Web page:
Photographs by David Straight

The designer for the new Deadly Ponies store (among other Britomart retail outlets) hunted far and wide for the perfect interior accessories for the accessories brand. 

The new Deadly Ponies store follows in the footsteps, design-wise, of their flagship space in Ponsonby, which opened in February this year. Can you tell us about the approach you’ve taken with both?

With that store and the Britomart one, we were growing the brand up. We’ve been working together for six years as the brand has grown and gone from strength to strength. Prior to these stores, we’ve always always inhabited spaces that they’ve found – just putting in plints or cabinetry. It was more of a guerrilla approach. McKelvie Street was the first space that they have owned, so we were able to do a lot more with it, and this store follows on from that.

How did that change what you did with this space compared to the previous store at Britomart?

We wanted it to feel more like a reflection of the boys [designer and founder Liam Bowden and his fiancé Stephen Boyd, managing director of Deadly Ponies]  and their tastes, and we wanted it to be an environment that anyone would feel comfortable in. Because their bags change so much seasonally in terms of colour and texture we developed a really neutral palette for the space. 

What opportunities did the space itself create?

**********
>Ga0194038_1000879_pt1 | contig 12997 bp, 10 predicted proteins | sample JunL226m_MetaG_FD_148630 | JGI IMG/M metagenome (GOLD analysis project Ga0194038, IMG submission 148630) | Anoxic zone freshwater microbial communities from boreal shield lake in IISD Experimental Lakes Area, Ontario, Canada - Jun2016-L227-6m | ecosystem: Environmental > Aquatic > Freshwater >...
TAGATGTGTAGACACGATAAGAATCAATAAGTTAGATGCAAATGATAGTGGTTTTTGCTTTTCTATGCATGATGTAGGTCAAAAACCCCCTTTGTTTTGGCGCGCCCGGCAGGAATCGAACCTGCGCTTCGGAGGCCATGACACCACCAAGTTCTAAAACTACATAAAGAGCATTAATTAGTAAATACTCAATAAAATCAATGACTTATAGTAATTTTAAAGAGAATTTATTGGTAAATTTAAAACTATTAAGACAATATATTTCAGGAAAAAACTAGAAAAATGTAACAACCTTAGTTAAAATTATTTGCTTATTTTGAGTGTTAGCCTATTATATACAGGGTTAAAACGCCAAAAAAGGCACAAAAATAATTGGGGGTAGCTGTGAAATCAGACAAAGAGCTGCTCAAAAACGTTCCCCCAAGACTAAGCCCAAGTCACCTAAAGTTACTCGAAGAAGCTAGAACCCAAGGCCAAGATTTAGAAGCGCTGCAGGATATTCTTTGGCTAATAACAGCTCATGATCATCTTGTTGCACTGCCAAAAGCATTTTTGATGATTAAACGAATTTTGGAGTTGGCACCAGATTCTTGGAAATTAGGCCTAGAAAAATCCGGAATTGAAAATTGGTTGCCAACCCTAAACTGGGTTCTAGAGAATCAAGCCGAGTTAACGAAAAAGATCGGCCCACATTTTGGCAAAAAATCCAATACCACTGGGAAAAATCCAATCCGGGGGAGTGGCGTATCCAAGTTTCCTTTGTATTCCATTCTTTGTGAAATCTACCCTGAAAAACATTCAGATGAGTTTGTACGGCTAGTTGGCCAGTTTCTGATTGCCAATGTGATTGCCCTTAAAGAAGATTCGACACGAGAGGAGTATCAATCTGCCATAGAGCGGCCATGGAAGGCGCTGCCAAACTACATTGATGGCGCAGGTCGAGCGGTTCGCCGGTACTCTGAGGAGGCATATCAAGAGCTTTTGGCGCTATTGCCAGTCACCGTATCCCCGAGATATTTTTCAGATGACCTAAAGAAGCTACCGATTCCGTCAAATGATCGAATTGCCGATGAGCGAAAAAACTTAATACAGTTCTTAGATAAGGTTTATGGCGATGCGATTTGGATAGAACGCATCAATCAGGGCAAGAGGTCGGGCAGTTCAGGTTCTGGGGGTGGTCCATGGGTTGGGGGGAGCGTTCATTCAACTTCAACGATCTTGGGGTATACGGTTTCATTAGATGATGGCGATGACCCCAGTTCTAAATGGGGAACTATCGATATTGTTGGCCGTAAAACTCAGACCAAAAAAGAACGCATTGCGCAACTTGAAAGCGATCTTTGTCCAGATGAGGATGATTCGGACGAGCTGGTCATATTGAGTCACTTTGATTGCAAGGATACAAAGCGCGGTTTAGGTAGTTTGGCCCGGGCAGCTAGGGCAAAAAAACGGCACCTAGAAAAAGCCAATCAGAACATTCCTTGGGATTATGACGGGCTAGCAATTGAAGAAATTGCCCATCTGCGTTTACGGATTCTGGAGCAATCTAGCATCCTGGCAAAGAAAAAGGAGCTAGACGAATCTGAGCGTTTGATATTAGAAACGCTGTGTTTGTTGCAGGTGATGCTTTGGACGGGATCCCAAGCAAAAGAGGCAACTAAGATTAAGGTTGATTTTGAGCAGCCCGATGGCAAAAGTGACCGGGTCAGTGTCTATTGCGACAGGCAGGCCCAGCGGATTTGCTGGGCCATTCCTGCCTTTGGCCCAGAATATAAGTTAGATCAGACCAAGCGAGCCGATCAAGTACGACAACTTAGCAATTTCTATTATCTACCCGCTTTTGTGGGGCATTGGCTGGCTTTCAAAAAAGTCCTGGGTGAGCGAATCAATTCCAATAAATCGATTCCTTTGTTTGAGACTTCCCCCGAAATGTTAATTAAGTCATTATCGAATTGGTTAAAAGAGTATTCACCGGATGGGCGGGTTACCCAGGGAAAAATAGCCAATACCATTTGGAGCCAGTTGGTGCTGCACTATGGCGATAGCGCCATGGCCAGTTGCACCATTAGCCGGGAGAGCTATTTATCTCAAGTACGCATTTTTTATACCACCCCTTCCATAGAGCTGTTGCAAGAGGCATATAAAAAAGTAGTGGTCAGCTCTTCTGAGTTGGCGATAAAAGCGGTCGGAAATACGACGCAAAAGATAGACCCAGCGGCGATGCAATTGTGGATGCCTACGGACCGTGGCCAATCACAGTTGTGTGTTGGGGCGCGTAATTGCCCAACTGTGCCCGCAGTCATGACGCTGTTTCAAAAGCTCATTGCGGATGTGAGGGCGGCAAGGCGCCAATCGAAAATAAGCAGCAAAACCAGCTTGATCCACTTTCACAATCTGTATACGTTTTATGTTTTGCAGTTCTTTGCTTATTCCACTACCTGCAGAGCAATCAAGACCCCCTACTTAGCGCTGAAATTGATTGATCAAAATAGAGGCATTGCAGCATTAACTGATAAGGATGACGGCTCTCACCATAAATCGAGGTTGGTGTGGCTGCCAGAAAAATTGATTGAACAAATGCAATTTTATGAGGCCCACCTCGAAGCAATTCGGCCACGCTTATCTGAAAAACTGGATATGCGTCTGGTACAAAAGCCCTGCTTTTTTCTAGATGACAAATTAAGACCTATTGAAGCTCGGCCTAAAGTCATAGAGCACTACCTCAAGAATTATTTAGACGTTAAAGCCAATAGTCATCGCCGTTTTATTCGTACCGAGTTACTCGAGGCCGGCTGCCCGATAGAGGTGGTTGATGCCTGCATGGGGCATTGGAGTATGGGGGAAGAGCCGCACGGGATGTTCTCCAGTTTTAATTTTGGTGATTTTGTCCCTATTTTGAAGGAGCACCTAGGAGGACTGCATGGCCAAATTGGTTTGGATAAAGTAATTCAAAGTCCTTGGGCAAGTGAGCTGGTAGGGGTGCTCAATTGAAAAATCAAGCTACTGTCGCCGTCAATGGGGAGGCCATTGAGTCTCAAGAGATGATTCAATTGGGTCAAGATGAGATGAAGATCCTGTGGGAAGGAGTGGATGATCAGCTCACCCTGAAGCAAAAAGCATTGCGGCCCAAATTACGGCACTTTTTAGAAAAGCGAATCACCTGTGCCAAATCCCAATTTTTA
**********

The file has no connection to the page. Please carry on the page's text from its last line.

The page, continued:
The space has that great, big shopfront window, so when we saw how that worked, we decided to add the tiles and curved wall.

The garden space out the back is also unusual, letting light in from both ends. Your brother Jared Lockhart, who’s a landscape designer did the design for that, didn’t he?

Yes, and I think he did a great job It was interesting, because at McKelvie Street, the garden he did there is very wild and unstructured and here it’s very structured, which I think is exactly what the space needed. 

Can you tell us where you sourced some of the beautiful accent pieces within the store?

The plate and vessels are from Art and Industry on Manukau Road. They’re all hand-painted Dutch ceramics from circa 1900. It wasn’t planned to have them all but found one, and then the next, and every time I went back I kept finding another one. I don’t know if they were coming in or if they were just hidden. The Japanese cabinet is vintage, found in Tokyo, as is the tri-fold mirror. And the vintage wicker lightshade in the front window is from LA. I’ve been waiting for the perfect project for it. 

And all the cabinetry?

We pretty much made the rest. Grant Bailey made the marble-topped table and plinths, and the folding screen for bags and jackets, and the shopfitters we work with made the rest. Hayley Bridgeford made the ceramic balls for the plinths, and the ceramicist Bronwynne Cornish made the jewellery stands, which she also made for the McKelvie Street space. 

Oh, we love her work. What made you want to work with her?

I like her, she’s great, and that really comes through in her work. It’s interesting and draws on influences from other eras and cultures. I just wanted to add another layer to the fitout that suited the boys. They already collect her work, so that was a nice link there.